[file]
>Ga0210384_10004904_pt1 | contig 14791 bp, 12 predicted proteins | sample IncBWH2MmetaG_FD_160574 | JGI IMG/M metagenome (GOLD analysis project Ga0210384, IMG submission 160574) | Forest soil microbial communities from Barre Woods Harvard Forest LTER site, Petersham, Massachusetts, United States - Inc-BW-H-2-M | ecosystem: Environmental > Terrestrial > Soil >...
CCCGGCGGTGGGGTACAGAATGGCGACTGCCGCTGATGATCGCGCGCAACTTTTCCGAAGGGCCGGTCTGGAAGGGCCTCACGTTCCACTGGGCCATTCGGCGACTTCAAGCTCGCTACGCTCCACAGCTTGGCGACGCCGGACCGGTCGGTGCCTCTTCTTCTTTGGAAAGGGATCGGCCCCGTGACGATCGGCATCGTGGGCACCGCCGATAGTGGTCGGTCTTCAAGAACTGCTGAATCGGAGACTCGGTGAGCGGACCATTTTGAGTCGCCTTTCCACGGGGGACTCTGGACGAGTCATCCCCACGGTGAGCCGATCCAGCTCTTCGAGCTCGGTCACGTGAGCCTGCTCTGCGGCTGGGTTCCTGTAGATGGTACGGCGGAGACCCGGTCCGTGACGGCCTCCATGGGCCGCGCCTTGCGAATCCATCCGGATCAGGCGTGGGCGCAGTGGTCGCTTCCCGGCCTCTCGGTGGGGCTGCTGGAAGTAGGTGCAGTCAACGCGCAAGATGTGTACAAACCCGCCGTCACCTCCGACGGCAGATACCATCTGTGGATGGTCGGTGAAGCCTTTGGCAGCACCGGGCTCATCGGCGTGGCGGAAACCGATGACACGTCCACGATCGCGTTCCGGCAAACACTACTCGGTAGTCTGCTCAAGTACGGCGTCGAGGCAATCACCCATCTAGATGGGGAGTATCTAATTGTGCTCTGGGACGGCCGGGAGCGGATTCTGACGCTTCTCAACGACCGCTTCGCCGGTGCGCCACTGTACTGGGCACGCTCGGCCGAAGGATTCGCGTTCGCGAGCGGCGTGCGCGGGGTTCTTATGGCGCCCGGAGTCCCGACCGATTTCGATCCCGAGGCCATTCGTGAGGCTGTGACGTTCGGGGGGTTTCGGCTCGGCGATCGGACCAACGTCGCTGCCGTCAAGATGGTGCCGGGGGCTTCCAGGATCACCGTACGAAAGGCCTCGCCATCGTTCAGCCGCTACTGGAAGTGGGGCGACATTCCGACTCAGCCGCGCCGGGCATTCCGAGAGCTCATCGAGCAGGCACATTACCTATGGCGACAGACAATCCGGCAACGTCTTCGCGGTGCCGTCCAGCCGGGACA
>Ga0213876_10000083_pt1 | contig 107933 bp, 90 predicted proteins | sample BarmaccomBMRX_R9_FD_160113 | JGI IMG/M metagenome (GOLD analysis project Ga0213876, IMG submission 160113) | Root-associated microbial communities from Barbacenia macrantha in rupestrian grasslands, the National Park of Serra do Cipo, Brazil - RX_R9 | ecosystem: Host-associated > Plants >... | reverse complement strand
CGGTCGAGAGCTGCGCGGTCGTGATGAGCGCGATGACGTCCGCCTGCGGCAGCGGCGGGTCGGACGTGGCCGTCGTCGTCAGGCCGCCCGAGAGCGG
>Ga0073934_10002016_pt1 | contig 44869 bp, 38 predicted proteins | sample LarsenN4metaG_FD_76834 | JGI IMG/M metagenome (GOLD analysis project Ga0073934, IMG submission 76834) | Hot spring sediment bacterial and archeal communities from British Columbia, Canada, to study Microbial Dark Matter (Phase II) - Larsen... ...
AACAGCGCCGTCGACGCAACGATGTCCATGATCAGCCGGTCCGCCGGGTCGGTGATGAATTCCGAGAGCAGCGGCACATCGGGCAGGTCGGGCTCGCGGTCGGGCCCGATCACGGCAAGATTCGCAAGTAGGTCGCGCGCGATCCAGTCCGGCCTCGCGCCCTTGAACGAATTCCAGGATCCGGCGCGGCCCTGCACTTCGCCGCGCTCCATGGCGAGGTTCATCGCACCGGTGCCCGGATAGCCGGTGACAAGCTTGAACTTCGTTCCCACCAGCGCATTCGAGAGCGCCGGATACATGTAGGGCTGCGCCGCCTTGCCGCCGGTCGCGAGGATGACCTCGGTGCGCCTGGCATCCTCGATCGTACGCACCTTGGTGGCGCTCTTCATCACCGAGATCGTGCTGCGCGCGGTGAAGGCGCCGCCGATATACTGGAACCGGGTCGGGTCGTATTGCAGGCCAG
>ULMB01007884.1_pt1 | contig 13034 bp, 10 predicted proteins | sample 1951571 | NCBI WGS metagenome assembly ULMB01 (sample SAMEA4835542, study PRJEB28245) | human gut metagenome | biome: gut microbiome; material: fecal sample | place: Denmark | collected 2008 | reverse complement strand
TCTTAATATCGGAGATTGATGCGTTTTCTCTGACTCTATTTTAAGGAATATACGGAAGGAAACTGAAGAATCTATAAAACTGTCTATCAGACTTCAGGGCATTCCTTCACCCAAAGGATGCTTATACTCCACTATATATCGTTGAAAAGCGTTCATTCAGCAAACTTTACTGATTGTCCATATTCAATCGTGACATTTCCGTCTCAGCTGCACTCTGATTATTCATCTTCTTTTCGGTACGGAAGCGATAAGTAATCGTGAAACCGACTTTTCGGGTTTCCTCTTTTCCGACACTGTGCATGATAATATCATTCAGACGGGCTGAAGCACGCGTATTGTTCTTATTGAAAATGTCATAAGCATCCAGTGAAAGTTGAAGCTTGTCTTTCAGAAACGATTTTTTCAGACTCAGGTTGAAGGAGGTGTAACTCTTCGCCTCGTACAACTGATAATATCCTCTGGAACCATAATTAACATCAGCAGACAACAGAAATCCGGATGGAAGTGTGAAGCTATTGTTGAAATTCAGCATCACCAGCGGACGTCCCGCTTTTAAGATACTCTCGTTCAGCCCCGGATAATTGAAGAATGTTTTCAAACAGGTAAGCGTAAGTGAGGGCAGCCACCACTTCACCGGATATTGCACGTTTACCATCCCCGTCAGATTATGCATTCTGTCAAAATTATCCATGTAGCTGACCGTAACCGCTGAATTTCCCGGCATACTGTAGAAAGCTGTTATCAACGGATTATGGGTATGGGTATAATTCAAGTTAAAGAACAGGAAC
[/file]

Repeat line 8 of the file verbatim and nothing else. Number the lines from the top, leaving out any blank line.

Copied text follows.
TCTTAATATCGGAGATTGATGCGTTTTCTCTGACTCTATTTTAAGGAATATACGGAAGGAAACTGAAGAATCTATAAAACTGTCTATCAGACTTCAGGGCATTCCTTCACCCAAAGGATGCTTATACTCCACTATATATCGTTGAAAAGCGTTCATTCAGCAAACTTTACTGATTGTCCATATTCAATCGTGACATTTCCGTCTCAGCTGCACTCTGATTATTCATCTTCTTTTCGGTACGGAAGCGATAAGTAATCGTGAAACCGACTTTTCGGGTTTCCTCTTTTCCGACACTGTGCATGATAATATCATTCAGACGGGCTGAAGCACGCGTATTGTTCTTATTGAAAATGTCATAAGCATCCAGTGAAAGTTGAAGCTTGTCTTTCAGAAACGATTTTTTCAGACTCAGGTTGAAGGAGGTGTAACTCTTCGCCTCGTACAACTGATAATATCCTCTGGAACCATAATTAACATCAGCAGACAACAGAAATCCGGATGGAAGTGTGAAGCTATTGTTGAAATTCAGCATCACCAGCGGACGTCCCGCTTTTAAGATACTCTCGTTCAGCCCCGGATAATTGAAGAATGTTTTCAAACAGGTAAGCGTAAGTGAGGGCAGCCACCACTTCACCGGATATTGCACGTTTACCATCCCCGTCAGATTATGCATTCTGTCAAAATTATCCATGTAGCTGACCGTAACCGCTGAATTTCCCGGCATACTGTAGAAAGCTGTTATCAACGGATTATGGGTATGGGTATAATTCAAGTTAAAGAACAGGAAC